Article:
Learning Brings Its Own Rewards

Learning has an intrinsic value in and of itself without the need for extrinsic rewards!

no need for rewards

Children learn patterns of behaviour. If an adult treats a child as if they have an expectation that they won’t enjoy learning, it risks becoming a self fulfilling prophesy. The belief that children don’t learn without a sweetener, is perpetuated to the degree that some parents even pay their children for achieving particular grades in examinations. If a reward is expected, then children may endeavour to do what is necessary, and achieve it if possible, however it undermines their natural inclination and inbuilt wiring to learn. It may change learning into a chore, something they will not enjoy, giving learning a negative connotation.

“…when kids are encouraged to focus on getting better marks in school, three things tend to happen: They lose interest in the learning itself, they try to avoid tasks that are challenging, and they’re less likely to think deeply and critically.”Alfie Kohn, from Unconditional Parenting (p.79)

At school, grades or housepoints for good work may work as an extrinsic motivator to work harder at lessons. Similarly, a library reading scheme that seeks to make reading fun and novel (no pun intended) with the payment of certificates and/or other rewards for reading, looks at incentives rather than learning for it’s own sake. This undermines the value and the enjoyment of the learning itself, and is a shame.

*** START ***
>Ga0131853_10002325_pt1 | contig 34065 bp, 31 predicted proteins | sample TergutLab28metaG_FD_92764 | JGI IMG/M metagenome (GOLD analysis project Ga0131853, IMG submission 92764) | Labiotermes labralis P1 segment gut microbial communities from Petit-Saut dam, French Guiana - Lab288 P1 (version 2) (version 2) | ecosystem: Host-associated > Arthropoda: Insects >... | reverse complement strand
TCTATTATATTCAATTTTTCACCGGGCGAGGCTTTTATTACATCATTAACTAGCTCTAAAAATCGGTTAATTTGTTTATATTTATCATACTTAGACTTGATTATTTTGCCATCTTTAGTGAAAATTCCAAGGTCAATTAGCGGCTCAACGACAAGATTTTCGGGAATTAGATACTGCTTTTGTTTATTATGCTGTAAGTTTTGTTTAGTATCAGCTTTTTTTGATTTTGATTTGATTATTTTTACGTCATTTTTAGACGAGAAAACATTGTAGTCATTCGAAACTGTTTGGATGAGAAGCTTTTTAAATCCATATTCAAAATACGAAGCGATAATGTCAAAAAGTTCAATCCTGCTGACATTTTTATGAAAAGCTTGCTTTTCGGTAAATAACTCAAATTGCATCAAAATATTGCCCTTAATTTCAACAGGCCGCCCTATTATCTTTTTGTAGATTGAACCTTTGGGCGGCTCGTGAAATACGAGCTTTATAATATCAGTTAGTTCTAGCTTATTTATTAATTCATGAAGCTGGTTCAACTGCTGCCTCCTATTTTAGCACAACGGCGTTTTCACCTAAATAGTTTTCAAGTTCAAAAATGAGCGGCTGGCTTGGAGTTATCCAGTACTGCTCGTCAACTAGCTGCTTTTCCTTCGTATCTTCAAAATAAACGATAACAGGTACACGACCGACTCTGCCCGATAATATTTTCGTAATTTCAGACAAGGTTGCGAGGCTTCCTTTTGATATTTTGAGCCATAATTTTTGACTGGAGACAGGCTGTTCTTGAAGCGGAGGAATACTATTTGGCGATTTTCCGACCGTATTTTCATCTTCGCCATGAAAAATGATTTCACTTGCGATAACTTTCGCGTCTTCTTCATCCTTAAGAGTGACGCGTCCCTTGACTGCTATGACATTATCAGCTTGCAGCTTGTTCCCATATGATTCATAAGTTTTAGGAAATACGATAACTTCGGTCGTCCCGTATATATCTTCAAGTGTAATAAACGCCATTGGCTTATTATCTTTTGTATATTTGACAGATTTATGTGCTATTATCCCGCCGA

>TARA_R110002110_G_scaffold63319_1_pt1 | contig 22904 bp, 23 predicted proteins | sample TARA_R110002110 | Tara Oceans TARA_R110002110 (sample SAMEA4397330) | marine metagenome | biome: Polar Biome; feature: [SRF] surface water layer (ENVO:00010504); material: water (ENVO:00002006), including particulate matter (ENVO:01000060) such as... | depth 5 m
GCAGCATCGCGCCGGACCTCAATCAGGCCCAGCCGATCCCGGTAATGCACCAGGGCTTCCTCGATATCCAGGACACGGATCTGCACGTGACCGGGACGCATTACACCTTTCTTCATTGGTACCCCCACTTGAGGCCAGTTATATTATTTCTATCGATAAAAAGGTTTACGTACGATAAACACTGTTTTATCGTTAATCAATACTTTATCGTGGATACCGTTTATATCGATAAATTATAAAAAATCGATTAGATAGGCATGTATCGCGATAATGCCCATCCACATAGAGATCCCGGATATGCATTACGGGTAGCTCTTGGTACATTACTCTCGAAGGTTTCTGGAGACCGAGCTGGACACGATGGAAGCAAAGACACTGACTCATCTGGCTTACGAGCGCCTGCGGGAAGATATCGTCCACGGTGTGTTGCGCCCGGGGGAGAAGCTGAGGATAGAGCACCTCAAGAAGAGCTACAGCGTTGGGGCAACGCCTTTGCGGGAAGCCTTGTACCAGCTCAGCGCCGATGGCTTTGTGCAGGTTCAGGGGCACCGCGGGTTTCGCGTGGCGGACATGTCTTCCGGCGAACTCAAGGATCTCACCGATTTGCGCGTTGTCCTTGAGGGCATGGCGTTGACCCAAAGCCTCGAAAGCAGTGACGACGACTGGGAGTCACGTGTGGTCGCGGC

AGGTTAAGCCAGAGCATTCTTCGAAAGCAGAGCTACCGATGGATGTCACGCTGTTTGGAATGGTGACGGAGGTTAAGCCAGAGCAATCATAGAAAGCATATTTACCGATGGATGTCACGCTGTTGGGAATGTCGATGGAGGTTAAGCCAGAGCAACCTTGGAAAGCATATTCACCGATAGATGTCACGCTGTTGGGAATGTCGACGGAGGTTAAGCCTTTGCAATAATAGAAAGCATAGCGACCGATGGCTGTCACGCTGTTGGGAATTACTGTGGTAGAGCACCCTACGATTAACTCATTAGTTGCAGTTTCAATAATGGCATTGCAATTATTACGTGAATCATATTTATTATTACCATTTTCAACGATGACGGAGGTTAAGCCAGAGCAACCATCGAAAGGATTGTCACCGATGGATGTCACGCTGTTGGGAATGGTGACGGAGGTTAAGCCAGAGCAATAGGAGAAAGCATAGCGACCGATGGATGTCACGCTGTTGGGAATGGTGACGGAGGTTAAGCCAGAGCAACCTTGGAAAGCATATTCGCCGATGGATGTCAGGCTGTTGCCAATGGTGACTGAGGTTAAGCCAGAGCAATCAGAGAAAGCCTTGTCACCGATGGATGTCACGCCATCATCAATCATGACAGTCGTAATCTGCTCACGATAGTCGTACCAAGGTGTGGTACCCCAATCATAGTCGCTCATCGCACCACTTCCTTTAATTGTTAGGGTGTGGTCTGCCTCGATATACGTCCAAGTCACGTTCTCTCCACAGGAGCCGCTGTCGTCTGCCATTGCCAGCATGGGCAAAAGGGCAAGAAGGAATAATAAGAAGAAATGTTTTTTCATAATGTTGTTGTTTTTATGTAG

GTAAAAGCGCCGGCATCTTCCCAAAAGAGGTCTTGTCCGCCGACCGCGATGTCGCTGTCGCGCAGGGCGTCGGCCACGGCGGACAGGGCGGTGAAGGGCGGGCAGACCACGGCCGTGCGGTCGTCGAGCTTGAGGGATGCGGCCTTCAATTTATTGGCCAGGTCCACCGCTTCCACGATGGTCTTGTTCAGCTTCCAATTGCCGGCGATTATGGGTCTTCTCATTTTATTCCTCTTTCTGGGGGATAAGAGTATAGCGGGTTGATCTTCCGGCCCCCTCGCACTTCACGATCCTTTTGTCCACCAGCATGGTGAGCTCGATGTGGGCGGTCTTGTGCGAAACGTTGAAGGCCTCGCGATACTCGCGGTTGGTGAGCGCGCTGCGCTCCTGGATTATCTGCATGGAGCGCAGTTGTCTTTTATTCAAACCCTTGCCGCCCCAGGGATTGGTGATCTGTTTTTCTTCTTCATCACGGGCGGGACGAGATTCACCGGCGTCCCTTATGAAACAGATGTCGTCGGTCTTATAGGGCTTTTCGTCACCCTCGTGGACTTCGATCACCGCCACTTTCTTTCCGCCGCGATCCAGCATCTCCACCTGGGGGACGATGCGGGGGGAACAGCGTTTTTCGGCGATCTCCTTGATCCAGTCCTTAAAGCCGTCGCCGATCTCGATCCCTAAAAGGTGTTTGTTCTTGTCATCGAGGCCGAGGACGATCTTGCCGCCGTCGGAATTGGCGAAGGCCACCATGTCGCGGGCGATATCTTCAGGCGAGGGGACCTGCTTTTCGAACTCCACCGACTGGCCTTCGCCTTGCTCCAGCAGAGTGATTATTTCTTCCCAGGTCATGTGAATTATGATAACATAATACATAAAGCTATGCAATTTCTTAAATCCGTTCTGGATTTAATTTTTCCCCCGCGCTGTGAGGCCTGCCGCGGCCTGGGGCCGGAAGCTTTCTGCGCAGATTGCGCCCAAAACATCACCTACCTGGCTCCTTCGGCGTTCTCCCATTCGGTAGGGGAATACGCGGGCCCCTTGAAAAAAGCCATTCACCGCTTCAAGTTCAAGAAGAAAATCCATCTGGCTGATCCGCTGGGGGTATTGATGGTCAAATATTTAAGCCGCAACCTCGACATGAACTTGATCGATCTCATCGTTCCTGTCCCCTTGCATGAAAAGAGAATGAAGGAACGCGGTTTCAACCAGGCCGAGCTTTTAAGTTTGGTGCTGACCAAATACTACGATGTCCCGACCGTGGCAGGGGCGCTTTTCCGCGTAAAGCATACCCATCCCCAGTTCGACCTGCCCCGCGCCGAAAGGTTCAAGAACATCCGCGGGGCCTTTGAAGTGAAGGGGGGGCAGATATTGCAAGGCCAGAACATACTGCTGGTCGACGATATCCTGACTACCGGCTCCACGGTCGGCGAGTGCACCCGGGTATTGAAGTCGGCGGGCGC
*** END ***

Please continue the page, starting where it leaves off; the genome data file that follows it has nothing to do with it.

Sadly, the rewards become the motivator. This is a common issue when young people leave school and enter higher education. They want to know what they need to know to pass examinations, trying to learn the information with the most value to their grades, rather than their own understanding of a topic and development which may ultimately be more beneficial.

Learning is wonderful and works on many levels

To move beyond extrinsic rewards is a challenge and requires trust in the inbuilt mechanisms in the child. In addition you also need to surround your child with the idea that learning is a wonderful thing that is of personal value and is possible in many different ways. Help them to identify methods which support their own unique needs, taking into account their individual strengths and weaknesses.

All people are different and complex and have such a variation in the ways that they learn, perhaps even learning different skills or ideas in different ways. The important message is that learners who want to learn can be successful, especially once they realise that there are a multitude of ways to learn the same thing. It is a matter of identifying the key to unlock that door of understanding.

Time to unlock learning?



Natalie has spent many years employed as a scientist. Since she committed to supporting her children's whole-life learning, Natalie has developed a strong interest (both general and personal) in how and why people learn and develop. This interest led to the creation of the site you’re currently on, “Learning, Always”.

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